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The new evolution in blogging: combining longform with shortform

Ev Williams, co-founder of Medium

Ev Williams, co-founder of Medium

In August of last year, I wrote about how Medium, the blogging platform co-founded by Ev Williams (who also co-founded both Twitter and Blogger), is, in part, an attempt to bring us back to the web we lost. One can argue, as I did, that social platforms like Twitter and Facebook brought tremendous benefits to the internet. These networks created millions of casual bloggers (I use the word “blogger” loosely here) by providing a centralized platform from which to publish, thereby largely democratizing the spread of content on the web. The unfortunate side effect of this was that millions of independent bloggers gave up their own websites and settled into these platforms where they could reach a more consistent audience, even if it meant relinquishing the controls offered by a more robust CMS and the ability to write longform content. Sure there’s always been blogging tools still out there if you wanted to write longer pieces, but they didn’t offer the network effect of Facebook or Twitter, where your followers were constantly checking in looking for new updates. Your only way of letting readers know you had a new post up was through RSS (which never had high adoption rates) or by linking to it from Facebook or Twitter and hoping you could get enough shares or retweets to drive real traffic.

The enticing aspect of Medium, in addition to its slick design, is the ability to apply the network effect to longform blogging, allowing one to amass an army of followers so you don’t feel as if your content is playing to an empty room. Within a matter of months after Medium’s launch, we began to see the emergence of independent voices penning longform essays and blog posts, and it’s begun to feel like a return to the old-school blogosphere, the anti-establishment media that flourished and excited me in the mid-2000s.

Of course, Medium faced a dilemma — not everyone has a regular longform post in them, and its platform didn’t scratch that itch you have when you just want to sound off a few sentences on a topic without having to craft a carefully-worded essay around it. For that kind of insta-punditry, Twitter and Facebook still remained the only places to fulfill that desire.

Until now. Yesterday, Williams announced a major change to Medium’s technology, “We added a way to post right on the homepage of Medium,” he wrote. “Start writing instantly. If you get inspired to turn it into something bigger, click over to the full-screen editor. Otherwise, keep it simple and publish it straight from there.” I navigated over to the front page, and sure enough, there was a status bar waiting for me, not unlike the one sitting atop my Facebook newsfeed. Actually, it is slightly different: Medium’s status bar lets you do things like insert hyperlinks as well as bold and italicize words. You can also upload photos and arrange them within the text any way you want.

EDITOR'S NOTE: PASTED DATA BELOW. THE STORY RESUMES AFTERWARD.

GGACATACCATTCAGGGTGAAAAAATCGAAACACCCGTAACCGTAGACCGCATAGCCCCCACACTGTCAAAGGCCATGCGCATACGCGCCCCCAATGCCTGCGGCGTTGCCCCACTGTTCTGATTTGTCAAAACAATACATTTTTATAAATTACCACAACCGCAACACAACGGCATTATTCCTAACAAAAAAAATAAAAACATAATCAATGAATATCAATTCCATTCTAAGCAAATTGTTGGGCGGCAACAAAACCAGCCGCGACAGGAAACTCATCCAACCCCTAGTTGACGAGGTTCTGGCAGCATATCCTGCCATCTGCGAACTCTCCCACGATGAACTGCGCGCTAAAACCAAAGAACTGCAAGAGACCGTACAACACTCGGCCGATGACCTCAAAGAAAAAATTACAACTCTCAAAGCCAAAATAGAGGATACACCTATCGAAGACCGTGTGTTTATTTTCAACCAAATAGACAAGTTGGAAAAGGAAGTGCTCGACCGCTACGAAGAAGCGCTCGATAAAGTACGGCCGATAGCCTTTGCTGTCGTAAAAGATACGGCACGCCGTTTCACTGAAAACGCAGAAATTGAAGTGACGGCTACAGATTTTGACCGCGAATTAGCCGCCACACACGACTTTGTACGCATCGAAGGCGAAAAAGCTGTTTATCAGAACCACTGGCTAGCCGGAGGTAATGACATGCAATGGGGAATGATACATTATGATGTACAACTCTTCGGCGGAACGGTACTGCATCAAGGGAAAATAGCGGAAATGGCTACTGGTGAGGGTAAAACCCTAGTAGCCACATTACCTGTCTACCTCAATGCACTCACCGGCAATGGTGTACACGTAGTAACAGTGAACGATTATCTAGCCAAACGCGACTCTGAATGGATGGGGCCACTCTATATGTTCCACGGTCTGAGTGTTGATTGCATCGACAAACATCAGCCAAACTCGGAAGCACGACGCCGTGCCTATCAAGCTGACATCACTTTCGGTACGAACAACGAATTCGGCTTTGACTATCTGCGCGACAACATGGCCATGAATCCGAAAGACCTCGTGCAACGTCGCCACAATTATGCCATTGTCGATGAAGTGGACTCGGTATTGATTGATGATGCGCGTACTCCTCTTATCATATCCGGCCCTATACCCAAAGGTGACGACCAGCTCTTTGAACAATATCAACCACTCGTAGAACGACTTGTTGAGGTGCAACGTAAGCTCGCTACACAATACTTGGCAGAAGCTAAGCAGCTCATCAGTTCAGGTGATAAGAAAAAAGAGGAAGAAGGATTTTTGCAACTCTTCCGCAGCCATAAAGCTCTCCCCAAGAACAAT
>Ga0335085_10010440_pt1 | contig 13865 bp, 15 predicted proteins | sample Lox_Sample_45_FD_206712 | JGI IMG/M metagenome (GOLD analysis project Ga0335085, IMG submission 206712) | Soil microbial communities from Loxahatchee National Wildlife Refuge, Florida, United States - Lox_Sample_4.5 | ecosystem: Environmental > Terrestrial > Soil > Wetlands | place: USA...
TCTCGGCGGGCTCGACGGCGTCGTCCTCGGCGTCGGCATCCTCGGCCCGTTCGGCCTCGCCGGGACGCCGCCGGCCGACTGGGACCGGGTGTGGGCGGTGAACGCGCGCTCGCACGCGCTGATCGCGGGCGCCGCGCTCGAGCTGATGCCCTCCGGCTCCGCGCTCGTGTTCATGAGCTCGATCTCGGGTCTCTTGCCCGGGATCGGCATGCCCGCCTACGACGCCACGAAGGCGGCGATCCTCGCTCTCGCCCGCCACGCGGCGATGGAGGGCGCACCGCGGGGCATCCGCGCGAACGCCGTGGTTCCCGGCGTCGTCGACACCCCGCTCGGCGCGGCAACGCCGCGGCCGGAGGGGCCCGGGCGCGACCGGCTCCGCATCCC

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And so we finally have the merging of shortform social media posts and longform blogging. And Medium isn’t the only network to combine the two. For a long while now, LinkedIn has provided the ability to post Twitter-like updates to a newsfeed, but last year it expanded its Influencers blogging platform to everyone, allowing its millions of users to post longform thought leadership posts directly to LinkedIn. Anecdotally, I can report that an increasing number of people within my own professional network have started posting there (I upload at least one piece a week), and the company recently announced that users are publishing 50,000 pieces a week. It’s also worth noting that Tumblr has always provided the ability to post shortform and longform content, though it’s primarily known for its shorter, image-heavy posts.

It’s hard not to be encouraged by such developments. Yes, there’s a very valid argument to be made that we’re still giving too much power to these large social platforms, but this is at least one instance where they’re giving some power — in the form of more control over how our content is presented — back to us. The question now is how Facebook will respond. We’ve heard rumors that it wants to offer some way for news outlets to be able to host their content within Facebook’s ecosystem, but does this mean everyday users will have the ability to post longform content to the social behemoth? Hopefully, these recent moves from Medium and LinkedIn will spur it to action.

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One way in which Facebook is just like 1990s-era AOL

aol developing

There was a long span of time during which the tech world assumed Facebook would be just another Myspace. That’s because nearly every social network invented up to and including Myspace eventually peaked and then waned, losing millions of users in a matter of months, eventually existing as little more than a punch line to jokes. The thinking went that once a social network reached a certain saturation point where it no longer was considered “cool,” its influential users would abandon it for some new shiny object.

Facebook internalized a different lesson from Myspace: never rest on your laurels. Mark Zuckerberg recognized that Myspace’s real failure was its attempts to maximize revenue at the expense of user experience. Facebook capitalized on the data collected from its millions of users to iterate and adapt its platform so that it continued to be indispensable for those who used it. And when users began to desire features it couldn’t offer, it would acquire companies that could offer them.